Pulling night work shifts can negatively impact the day patterns of dozens of proteins involved in immune function, blood sugar regulation, and metabolism.

Although you may not have heard of it, the proteome for proteins is what the genome is for genes.

The protein makeup of a biological system like fluids and organs or even a single cell is constantly changing based on the time of day and other biological conditions. The proteome is a central aspect of these changes.

The study of the proteome, proteomics, allows for a better understanding of the molecular mechanisms involved in our major physiological functions.

A new study focused on a set of proteins present in the blood and investigated how sleep and meal timing could disrupt their functions.

Night Shift Workers (and Night Owls) Beware!

Staying awake and eating at night can alter key proteins in the human blood and increases the likelihood of some health issues, new research from the University of Colorado Boulder found.

This is the first time that a study has looked at how protein levels in the blood, aka plasma proteome, are affected by atypical sleeping and eating schedules, particularly at night.

For the study, researchers worked with six healthy male subjects within a simulated night shift environment, including meals, sleeping, activity, and light exposure hours, for six days.

Then, after blood analysis, researchers found that the expression and timing of 129 proteins were affected.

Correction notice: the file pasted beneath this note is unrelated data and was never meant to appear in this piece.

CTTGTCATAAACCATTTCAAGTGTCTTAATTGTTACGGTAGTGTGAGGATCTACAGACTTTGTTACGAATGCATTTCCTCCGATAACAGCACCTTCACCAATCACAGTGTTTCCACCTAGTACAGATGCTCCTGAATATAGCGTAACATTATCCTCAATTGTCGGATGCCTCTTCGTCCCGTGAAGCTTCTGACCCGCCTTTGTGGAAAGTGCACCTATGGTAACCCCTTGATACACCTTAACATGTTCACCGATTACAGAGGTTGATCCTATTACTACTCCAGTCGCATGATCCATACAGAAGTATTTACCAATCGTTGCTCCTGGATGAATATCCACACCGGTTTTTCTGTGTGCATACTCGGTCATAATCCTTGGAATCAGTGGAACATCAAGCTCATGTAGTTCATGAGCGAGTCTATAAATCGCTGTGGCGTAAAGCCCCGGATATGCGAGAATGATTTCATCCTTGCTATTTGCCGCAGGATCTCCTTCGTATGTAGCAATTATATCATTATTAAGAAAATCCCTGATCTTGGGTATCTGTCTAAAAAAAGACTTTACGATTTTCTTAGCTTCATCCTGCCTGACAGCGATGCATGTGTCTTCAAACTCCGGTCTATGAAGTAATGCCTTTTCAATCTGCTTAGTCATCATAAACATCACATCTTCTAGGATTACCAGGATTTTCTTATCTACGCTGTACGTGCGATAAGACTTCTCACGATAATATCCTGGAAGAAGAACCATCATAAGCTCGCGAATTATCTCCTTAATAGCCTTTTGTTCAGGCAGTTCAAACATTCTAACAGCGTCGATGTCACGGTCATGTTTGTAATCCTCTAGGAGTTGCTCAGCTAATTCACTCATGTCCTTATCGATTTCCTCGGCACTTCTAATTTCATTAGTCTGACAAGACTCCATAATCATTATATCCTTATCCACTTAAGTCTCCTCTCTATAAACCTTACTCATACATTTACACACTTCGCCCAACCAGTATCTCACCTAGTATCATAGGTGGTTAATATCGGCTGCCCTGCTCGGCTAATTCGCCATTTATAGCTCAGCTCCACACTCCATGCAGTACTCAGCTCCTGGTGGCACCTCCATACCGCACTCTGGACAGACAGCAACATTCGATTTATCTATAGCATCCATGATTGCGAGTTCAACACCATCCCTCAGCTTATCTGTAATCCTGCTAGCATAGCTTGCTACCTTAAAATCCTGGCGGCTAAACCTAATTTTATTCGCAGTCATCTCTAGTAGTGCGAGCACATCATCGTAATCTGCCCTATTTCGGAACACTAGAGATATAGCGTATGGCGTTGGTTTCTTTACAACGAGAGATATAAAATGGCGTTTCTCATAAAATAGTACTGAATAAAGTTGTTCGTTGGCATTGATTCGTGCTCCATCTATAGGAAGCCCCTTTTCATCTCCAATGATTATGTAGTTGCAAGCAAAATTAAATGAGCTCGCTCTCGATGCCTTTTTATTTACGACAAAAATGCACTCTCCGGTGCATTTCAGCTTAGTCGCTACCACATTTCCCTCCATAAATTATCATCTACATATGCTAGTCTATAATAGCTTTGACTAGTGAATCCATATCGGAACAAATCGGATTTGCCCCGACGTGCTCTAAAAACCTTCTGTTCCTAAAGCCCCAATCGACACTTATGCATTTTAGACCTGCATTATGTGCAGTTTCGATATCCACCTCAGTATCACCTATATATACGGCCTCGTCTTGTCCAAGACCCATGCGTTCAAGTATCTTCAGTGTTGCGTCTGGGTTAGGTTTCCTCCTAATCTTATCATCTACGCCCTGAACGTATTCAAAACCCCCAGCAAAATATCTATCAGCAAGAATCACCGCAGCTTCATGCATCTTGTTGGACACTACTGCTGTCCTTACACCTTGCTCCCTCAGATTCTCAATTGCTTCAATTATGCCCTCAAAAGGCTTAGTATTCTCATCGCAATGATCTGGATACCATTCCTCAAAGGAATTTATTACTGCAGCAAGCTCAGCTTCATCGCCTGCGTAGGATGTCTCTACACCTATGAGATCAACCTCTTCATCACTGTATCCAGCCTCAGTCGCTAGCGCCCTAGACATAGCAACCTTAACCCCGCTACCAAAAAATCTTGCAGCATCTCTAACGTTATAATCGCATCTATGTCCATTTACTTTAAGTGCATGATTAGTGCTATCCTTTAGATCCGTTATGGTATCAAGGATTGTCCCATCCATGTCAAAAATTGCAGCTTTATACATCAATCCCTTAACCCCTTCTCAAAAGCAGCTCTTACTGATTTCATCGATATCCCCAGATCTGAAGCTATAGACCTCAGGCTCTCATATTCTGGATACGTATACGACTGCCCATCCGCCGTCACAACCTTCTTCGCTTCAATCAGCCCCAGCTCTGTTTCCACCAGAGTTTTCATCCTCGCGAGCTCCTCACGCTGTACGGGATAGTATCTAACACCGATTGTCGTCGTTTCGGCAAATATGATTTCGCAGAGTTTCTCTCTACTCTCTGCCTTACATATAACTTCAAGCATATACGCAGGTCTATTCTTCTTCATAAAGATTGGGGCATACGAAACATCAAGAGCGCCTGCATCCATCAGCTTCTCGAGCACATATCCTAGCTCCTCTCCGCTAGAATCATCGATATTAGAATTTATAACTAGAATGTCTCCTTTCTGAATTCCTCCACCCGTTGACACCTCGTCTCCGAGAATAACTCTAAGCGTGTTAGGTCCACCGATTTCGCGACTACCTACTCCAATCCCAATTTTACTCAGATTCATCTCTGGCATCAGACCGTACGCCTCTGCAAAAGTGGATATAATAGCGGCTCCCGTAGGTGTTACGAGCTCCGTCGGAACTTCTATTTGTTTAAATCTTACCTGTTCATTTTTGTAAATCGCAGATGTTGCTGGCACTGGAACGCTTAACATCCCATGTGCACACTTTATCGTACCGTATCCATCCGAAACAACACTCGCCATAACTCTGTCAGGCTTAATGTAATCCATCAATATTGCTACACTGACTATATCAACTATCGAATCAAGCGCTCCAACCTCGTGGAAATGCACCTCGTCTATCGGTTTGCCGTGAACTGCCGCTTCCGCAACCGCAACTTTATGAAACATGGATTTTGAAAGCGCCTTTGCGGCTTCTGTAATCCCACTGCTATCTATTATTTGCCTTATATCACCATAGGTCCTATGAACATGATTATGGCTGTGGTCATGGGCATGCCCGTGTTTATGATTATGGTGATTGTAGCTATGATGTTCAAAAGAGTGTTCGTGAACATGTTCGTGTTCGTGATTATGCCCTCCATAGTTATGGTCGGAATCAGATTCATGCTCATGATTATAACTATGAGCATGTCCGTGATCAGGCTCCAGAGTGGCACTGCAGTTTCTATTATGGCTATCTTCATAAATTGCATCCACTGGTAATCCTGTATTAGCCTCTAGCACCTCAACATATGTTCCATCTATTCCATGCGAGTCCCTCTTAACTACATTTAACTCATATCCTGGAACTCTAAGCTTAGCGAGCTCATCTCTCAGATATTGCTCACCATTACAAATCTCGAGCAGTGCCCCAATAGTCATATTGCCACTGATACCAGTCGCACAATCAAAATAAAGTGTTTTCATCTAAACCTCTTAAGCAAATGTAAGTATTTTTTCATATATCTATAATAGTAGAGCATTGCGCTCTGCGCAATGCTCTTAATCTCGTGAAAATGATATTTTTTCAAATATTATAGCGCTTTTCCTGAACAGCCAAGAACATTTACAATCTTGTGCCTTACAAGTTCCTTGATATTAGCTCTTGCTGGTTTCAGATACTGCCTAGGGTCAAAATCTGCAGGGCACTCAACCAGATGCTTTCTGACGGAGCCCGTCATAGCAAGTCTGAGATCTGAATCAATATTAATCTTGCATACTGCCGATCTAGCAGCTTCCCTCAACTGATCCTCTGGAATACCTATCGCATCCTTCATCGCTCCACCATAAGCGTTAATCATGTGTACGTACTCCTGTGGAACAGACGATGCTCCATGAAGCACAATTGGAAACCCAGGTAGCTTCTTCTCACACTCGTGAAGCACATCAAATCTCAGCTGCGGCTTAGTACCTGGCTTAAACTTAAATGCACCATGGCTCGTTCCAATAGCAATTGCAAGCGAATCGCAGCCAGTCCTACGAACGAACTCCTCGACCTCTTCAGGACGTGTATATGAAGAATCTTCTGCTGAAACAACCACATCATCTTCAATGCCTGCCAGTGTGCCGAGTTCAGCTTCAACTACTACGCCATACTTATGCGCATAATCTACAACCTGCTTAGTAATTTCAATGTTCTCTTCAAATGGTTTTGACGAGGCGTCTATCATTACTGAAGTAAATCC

Among these proteins, 30 were found to vary according to the time of day, regardless of eating and sleeping time.

“This tells us that when we experience things like jet lag or a couple of nights of shift work, we very rapidly alter our normal physiology in a way that if sustained can be detrimental to our health,” said Kenneth Wright, senior author of the study.

Read More: Short Sleep, Short Life: 7 Reasons Sleep Is Fundamental to Your Health

Why Automation Could Spell the end of the Night Shift

Night shifts pose an alarming range of clinical issues: sleep and metabolic disorders lead to higher risks of diabetes, obesity, cancer, cardiovascular diseases, and psychological diseases.

The problem of staying up at night goes beyond lighting or the use of electronics because, according to the study; “when people eat at the wrong time or are awake at the wrong time that can have consequences too.”

When we know that a significant portion of the global workforce (20%) is made up of night shift workers, the clinical picture associated with all-nighters becomes even more grim.

In the U.S. alone, about 15 million Americans work night shifts either every night or on a weekly basis.

Studies like the present one enable the development of treatment measures against the health risks of working nights, such as new drugs and effective administration time.

Our biological clock that regulates a lot of what we do, especially eating and sleeping, is synched to the Sun and light cycles. And, as far as we know, it doesn’t come with a snooze button.

One fundamental way to address the problems of going against the circadian clock is to recruit machines.

Night shift automation solutions can keep humans at bay from all-nighter hazards while improving productivity.

Nagoya University Hospital in Japan has added four robots built by Toyota to its night staff. The hospital will be testing the bots for a year in tasks like delivering medicines and test samples between floors.

Another business from Japan, a construction company (Shimizu Corp.) announced last month it will be deploying a squad of robots to carry out some night shift tasks at its construction sites.

Do you pull all-nighters regularly as part of your job?

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